It’s good to talk

In the past decade there has been a steadily growing list of reasons for remote conferencing. Environmental considerations, security concerns and just plain time efficiency all mean that voice and vid

Prior to such new-fangled technologies as video conferencing came along, we were quite content to communicate via telephone. Before long, being social animals, we wanted to share our telephones and have more than just a one-to-one conversation. We wanted to have multiple participants at each end of the call, and possible even more than two locations. More importantly we no longer wanted to use a telephone each. The speaker phone was developed, leading to the ubiquitous triangle shaped appliances that grace the tables of small meeting rooms and offices in corporate settings across the world.

In the larger boardrooms another solution was sought. Many of these have sound reinforcement solutions in their own right, with wall or ceiling mounted loudspeakers and table microphones leading to feedback issues and acoustic echoes at one or both ends of a conversation. In addition, videoconferencing has become more and more ubiquitous and it is now necessary to match the high-quality video conferencing experience with an equivalent sound solution.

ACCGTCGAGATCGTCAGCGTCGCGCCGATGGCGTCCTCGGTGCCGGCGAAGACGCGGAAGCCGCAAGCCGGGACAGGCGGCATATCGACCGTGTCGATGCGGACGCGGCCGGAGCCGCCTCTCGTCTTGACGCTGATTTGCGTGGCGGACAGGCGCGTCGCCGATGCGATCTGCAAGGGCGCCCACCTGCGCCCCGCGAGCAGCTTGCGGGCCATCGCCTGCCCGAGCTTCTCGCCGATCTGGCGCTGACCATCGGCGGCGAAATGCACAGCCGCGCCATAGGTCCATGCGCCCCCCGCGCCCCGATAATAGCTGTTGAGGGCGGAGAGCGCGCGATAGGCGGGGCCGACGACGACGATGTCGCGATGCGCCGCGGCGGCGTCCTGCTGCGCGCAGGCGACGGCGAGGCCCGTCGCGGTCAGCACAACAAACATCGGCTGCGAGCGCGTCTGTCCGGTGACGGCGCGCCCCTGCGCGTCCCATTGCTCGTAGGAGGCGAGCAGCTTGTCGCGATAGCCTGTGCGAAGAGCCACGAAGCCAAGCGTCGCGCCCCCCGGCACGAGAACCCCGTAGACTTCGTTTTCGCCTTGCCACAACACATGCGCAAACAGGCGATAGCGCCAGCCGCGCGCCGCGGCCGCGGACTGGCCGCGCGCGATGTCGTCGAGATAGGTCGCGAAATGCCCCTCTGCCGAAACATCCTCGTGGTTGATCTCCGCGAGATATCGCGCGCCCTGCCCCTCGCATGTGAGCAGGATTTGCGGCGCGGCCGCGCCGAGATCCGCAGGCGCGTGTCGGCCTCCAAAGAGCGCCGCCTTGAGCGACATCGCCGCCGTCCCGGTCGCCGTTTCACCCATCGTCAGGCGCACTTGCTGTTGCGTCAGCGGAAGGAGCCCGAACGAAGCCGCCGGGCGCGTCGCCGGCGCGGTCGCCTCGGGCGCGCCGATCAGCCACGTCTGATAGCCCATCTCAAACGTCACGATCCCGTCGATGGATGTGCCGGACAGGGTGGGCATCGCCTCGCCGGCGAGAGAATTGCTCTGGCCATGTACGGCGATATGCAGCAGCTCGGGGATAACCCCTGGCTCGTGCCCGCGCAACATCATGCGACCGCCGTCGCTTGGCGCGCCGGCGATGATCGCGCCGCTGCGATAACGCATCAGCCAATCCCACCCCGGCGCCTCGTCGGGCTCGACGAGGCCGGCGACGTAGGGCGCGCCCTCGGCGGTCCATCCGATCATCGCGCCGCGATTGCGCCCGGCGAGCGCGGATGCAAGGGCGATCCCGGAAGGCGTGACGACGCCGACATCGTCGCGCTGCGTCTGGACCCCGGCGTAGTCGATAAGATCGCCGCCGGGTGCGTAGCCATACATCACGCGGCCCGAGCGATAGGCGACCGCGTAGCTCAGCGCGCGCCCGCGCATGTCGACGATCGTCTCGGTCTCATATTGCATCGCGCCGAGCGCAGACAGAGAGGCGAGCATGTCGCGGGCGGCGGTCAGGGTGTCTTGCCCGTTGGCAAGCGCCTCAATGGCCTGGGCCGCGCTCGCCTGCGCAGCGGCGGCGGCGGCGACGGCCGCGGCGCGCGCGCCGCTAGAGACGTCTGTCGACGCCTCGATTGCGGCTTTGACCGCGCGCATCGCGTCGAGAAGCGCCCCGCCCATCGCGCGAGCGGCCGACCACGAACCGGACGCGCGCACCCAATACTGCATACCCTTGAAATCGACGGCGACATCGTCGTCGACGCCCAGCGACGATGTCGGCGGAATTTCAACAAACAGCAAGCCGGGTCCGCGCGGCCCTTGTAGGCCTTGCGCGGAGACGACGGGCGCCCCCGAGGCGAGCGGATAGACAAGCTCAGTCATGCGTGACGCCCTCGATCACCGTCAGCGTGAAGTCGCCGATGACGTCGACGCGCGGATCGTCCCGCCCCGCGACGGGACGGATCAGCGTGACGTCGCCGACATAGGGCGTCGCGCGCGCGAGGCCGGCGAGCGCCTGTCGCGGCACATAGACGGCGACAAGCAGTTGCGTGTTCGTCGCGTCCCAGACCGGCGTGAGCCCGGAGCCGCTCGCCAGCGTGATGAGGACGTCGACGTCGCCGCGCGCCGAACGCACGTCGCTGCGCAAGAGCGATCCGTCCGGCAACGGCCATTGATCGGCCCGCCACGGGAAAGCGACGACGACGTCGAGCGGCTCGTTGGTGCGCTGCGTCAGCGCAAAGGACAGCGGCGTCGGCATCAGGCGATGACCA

The final transformation has been the move to IP based speech over traditional telephone lines, requiring players in the market place to again, re-examine their products to take account of modern networking technologies and challenges.

Perhaps surprisingly for such a growing and potentially lucrative market place, there are really only three big players when it comes to audio conferencing solutions at the professional end of the scale. For some time Biamp, ClearOne and Polycom have nearly owned the market in DSP systems for voice communication applications between. It could be argued that this lack of competition has perhaps stifled innovation and until recently the offerings from all three were looking distinctly long in the tooth. However in the last 12-18 months all three have hit the street with new solutions designed to meet changing customer needs and take advantage of advances in technology.